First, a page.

LLANDYSSUL. DEATH OF MR J. R. PHILLIPS.-We regret to chronicle the dezlth of Mr. J. R. Phillips, headmaster of the National Schools, which took place last Friday. The deceased, who was about 43 years of age, was well-known as an intelligent and ardent musician, his forte being the training and con- ducting of children's choirs. Whenever his choir entered the competition lists, it almost invariably came off victorious. SUNDAY SCHOOL FESTIVAL,—The annual festival of the Congregationalist Sunday School of the above district was held at Seion, Llandyssul, on Whit-Monday, the 22nd inst. The schools included in the Union are: Bwlchygroes, Carmel, Gwenllwyn, Horeb, and Seion, Llandyssul. There was a very good attendance, especially in the afternoon meet- ing. The conductor was Mr. Samuel Richards, of Bwlchygroes, who, by his dignified manner, im- pressed both the choristers and the audiences. At 9.30 the first meeting was held, under the presidency of the Rev. T. P. Phillips, Llandyssul; and the following tunes and anthem were sung: "Aylesbury," Llanidloes," Glan Teifi," Llandeilo," Dix," Armagedon," and the anthem, "Gogoniant i Gymru," (Dr. Parry,) They were also catechised in the fifth chapter of the epistle to the Romans, by the Rev. B. Davies, Trelech. At 2 p.m. the afternoon meeting was held, and the Rev. T. P. Phillips, presided over again. The following tunes were sung Glasfryn," Edom," St. Martin," Rhad Ras, Tanymond, Hungerford," York," Adgyfodiad," St. Sylvester," and chant Troyte." The organist was Mr. D. Jones, the Shop, Llandyssul, who is to be congratulated on the successful manner in which he kept the musical part of the afternoon in hand. At 6 p.m. the evening meeting was held, when the Rev. Ben Davies, Trelech, preached at Seion to a large number of people.
Educational. MISS PIIILLIPS9 CERT. R.A.M., R.C.M., AND TRINITY COLLEGE, LONDON, 0RGANIST OF WESLEY QHURCH, With experience in successfully preparing for the above Examinations. Receives Pupils for Organ, Pianoforte, and Singing. Terms on Application. ADDRESS 34, PIER STREET. HIGH SCHOOL FOR GIRLS VICTORIA HOUSE, VICTOKIA (MASBE) fJEEEACE, A BERYSTWYTH. SEPARATE KINDERGARTEN. PRINCIPAL Miss KATE B. LLOYD. Certificated Mistress, Assisted by a Staff of highly qualified Resident Governesses. REFERENCES— Thomas Jones, Esq., B.A., H.M. Inspector of School Llanelly; The Rev. O. Evans, D.D., King's Cross, London. E. H. Short, Esq., H.M. Inspector, Aberystwyth. Principal Edwards, D. D., Bala Theological College. Principal Roberts, M.A., U.C.W. Principal Prys, M.A., Trcvecca College. Dr Scholle Aberdeen Universitv. Rev T. A Penry, Aberystwyth. Pupils prepared for the London and Welsh Matricu- lations, Oxford and Cambridge Examinations, &c. For Terms, &c., apply PRINCIPAL. ABERYSTWYTH COUNTY SCHOOL HEADMASTER jyp. JQAVID jgAMUEL, M.A., (Cantab). 0 SENIOR MISTRESS: ]M[ISS J^DITU JgWART, M.A., (Vict> ASSISTANT MASTEES AND MISTRESS Ty[R- JpEARSON JpULLER^M.A. MR. T IIOMAS 0 WEKS, Late Headmaster of the Aberystwyth Commercial and Grammar School. MKS MAuDE 14UGHES, B.Sc. (Lend)- DRAWING: MR. J. H. APPLETOX, Cert. Art Master. DRILL: SERJEANT-MAJOR W. J LONG. JOHN EVANS, 6, Portland Street, Clerk. Aberystwyth. Business Notices. TEMPERANCE COMMERCIAL HOTEL, STATION TERRACE, LAMPETER. Two Minutes walk from the Railway Station. WELL-AIRED BEDS. BATH ROOM. CHARGES MODERATE PROPRIETOR-MISS S. A. WALTERS. DAYIES BROS., WILL SHORTLY OPEN A NEW PHARMACY IN COLLEGE STREET, LAMPETER. MR. STEPHEN H. EVANS AUCTIONEER, LAND AGENT AND TALUER. OFFICES HARFORD SQUARE, LAMPETER. OM FOR HIGH-CLASS OUTFITS GO TO TOM JONES, COLLEGE STREET, LAMPETER LATEST STYLE IN TAILORING COM- BINED WITH MODERATE CHARGES. — ———————————————— ————————— 1; ARTIFICIAL TEETH. ARTIFICIAL TEETH. MR. JAMES REES (Seventeen years with Messrs. Murphy and Itewley), 4 rpRINITY jpLACE, ABERYSTWYTH. MR. REES visits TREGARON first and last Tuesday in each Month at Mrs. Williams, Stanley House. Visits Machynlleth the Second and Fourth Wednes- days in each Month at Mrs. Evans, Chima Shop, Maengwyn Street. Visits Lampeter the First and Third Fridays in each Month, at R. Evans, milliner, 18, Harford Square. CHARGES MODERATE. FOB PURE CONFECTIONERY IN ALL VARIETIES GO TO MORGANS', AT 16, TERRACE ROAD, 27, PIER STREE AND AT WHOLESALE DEPOT- 55, NORTH PARADE. ABERYSTWYTH The only practical Sugar-Boiler in the town. Fifteen years experience. Shops supplied at lowest terms. FOR THE BEST SELECTION OF ALL KINDS OF TOOLS, TABLE CUTLERY, ELI:CTR#-PLATEI> GOODS, POCKET KNIVES, RAZORS AND SCISSORS,, CALL AT WM. I-I. JONES' IRONMONGERY AND TOOL DEPOT, J^/ £ ARKET JGTREET, ^EERY«RWYTH. ALSO THE LARGEST BTOCK OF YALTFJ.T.GJV WARE IN TOWN.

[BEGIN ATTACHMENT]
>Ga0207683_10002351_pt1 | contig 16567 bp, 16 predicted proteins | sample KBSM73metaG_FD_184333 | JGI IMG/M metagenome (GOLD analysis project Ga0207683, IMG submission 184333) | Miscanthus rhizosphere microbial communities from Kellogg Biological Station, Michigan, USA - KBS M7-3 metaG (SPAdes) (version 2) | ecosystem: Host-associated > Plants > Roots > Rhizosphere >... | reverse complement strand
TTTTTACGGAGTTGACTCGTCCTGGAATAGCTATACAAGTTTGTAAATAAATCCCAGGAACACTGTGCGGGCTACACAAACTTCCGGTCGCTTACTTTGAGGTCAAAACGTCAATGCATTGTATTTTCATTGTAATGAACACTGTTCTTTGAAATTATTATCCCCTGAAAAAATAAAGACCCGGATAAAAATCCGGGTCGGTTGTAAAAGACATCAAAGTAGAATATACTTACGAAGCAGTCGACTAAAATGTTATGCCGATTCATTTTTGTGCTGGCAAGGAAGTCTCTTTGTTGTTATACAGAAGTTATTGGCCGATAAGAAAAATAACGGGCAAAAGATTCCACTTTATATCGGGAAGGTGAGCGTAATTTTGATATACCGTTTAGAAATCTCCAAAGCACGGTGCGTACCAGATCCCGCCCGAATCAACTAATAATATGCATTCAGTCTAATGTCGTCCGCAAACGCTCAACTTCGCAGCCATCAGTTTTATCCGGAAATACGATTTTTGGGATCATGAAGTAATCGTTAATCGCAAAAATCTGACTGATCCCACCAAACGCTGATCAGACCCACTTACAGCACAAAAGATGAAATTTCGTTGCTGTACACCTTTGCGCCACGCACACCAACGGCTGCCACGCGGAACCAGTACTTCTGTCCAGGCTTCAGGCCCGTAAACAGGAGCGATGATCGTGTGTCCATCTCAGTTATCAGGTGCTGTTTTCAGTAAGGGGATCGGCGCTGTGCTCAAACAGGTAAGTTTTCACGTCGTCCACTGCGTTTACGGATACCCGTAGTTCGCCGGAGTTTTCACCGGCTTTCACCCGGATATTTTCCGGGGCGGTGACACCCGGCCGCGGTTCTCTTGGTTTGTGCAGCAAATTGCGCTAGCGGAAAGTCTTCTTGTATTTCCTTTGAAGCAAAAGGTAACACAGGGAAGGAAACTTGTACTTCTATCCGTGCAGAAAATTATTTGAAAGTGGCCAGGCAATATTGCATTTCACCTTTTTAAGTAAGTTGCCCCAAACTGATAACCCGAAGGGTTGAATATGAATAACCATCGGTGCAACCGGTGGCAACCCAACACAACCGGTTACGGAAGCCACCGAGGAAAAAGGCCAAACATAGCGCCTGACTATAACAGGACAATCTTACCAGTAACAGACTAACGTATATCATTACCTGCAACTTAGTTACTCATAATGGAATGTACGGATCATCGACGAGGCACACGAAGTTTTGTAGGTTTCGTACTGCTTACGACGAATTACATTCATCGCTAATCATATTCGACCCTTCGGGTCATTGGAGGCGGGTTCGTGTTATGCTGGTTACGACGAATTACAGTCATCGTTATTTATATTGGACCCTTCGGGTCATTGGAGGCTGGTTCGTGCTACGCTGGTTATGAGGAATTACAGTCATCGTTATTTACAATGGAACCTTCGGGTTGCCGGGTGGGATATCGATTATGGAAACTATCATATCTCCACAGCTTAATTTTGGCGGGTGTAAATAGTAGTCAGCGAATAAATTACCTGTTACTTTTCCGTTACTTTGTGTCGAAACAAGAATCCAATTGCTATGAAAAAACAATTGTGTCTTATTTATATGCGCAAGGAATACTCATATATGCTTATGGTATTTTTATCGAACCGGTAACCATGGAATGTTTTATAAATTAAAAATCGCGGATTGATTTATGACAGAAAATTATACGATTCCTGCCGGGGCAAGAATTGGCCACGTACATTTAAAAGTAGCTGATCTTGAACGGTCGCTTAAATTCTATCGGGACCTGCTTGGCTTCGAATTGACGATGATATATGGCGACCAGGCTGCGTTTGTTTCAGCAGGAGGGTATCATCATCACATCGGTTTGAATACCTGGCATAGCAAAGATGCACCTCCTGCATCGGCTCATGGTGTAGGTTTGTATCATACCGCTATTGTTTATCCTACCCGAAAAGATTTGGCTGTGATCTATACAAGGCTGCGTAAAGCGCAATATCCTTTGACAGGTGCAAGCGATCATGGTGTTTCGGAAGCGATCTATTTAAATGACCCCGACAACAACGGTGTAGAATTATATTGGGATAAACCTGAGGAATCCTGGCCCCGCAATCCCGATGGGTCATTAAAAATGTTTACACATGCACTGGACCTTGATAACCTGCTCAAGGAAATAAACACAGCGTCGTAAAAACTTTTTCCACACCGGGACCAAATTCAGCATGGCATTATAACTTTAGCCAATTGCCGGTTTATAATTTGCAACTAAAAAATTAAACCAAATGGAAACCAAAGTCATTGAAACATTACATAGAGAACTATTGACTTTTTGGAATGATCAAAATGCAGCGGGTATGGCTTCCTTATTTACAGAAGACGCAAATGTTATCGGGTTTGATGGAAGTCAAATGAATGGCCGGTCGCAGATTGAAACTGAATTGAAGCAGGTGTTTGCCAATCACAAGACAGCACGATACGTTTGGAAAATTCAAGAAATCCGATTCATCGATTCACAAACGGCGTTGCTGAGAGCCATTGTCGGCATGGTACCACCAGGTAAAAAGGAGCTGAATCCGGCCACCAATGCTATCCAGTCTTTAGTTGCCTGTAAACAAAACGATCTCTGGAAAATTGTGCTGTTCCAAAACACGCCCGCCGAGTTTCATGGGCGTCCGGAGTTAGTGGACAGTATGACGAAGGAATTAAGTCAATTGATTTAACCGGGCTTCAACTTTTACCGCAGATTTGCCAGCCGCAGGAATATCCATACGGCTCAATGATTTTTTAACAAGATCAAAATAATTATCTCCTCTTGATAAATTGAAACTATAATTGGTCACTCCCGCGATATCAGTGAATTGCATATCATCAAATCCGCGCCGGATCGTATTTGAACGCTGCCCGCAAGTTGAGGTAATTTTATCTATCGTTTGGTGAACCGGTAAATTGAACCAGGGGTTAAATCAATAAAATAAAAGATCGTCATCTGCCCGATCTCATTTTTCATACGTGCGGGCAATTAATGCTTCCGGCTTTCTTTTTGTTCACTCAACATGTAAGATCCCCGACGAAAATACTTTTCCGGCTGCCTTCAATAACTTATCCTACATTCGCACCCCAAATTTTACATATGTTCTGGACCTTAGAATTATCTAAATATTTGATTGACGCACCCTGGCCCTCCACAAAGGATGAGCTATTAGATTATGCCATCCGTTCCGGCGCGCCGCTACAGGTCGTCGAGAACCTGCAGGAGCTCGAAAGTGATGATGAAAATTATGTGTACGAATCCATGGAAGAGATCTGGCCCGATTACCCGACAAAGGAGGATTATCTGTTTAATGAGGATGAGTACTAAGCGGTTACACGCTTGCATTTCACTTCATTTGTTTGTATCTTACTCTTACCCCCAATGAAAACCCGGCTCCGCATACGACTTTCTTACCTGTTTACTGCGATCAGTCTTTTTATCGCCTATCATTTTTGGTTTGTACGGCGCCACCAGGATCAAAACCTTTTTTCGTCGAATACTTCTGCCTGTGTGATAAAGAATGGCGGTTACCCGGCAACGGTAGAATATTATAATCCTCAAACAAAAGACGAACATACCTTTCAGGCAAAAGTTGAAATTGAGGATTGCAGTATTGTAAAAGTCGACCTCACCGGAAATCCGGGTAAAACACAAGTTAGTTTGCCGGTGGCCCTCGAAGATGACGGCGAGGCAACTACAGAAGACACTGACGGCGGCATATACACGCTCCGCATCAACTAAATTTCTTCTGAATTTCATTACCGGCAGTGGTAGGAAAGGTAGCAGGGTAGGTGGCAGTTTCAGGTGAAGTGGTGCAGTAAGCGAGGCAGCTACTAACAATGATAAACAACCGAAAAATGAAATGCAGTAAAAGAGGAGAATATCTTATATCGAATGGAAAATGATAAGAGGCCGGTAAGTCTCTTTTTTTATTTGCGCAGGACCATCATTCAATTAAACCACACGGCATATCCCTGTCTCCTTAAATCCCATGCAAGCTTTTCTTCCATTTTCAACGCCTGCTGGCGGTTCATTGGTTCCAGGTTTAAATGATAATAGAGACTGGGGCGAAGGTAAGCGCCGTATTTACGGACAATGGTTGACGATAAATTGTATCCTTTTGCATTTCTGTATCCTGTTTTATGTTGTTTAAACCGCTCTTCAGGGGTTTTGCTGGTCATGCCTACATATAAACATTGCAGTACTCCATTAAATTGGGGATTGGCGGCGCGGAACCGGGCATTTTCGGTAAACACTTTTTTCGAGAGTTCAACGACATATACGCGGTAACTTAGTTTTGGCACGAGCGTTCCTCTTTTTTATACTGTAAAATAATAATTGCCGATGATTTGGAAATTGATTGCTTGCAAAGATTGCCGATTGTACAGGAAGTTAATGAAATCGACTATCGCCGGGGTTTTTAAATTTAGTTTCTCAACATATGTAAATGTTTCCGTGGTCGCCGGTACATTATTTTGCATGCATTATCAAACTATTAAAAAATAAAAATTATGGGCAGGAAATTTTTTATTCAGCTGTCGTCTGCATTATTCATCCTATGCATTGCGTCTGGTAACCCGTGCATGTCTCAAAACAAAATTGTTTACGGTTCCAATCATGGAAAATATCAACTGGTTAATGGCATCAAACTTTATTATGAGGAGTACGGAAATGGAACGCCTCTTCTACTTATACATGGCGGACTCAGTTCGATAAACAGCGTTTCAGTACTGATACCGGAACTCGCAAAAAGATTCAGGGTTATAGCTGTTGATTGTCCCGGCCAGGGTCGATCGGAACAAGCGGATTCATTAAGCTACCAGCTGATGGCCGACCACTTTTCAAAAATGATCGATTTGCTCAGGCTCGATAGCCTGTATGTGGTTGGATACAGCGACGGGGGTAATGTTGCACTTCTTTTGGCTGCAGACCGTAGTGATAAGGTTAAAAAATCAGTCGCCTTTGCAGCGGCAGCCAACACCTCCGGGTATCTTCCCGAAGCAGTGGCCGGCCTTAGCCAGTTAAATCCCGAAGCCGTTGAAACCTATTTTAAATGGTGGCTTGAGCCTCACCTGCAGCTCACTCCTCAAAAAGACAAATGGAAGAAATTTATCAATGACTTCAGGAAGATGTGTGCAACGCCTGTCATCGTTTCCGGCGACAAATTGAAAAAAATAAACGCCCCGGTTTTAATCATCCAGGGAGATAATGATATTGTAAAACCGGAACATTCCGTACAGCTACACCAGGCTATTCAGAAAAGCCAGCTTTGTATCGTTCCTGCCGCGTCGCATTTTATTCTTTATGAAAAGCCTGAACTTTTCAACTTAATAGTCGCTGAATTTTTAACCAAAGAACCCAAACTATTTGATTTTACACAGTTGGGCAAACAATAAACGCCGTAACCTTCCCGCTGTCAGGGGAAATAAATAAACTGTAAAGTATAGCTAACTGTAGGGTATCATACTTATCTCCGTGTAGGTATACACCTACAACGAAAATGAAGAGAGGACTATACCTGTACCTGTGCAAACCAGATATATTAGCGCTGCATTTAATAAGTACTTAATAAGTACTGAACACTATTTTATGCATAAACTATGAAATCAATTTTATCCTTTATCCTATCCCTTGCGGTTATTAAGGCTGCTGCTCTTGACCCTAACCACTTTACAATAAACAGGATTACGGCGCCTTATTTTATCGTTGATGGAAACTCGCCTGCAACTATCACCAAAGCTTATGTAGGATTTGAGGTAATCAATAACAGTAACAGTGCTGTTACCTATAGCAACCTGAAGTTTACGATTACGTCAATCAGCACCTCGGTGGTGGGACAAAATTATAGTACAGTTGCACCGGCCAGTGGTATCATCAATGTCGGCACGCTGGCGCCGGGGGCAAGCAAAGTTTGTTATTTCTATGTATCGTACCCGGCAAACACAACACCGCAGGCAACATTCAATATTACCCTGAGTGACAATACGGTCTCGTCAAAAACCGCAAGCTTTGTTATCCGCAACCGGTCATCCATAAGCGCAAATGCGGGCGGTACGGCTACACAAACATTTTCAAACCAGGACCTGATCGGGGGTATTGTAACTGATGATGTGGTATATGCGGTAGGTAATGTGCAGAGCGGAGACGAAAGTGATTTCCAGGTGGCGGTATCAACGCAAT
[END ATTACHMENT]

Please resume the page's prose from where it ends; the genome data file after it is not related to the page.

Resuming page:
» Time. Is not our universal method of speaking of time in units of centuries, years, and hours, rather too impersonal and misleading to us in our efforts to grasp the idea of lapse of time in our own lives ? Should we not measure it in pulse beats, or heart throbs, or life strokes, and would not this then lead us to a more close knowledge of the existence of ourselves in relation to the world and our duties as the days roll by ? ALBERT GRESSWELL.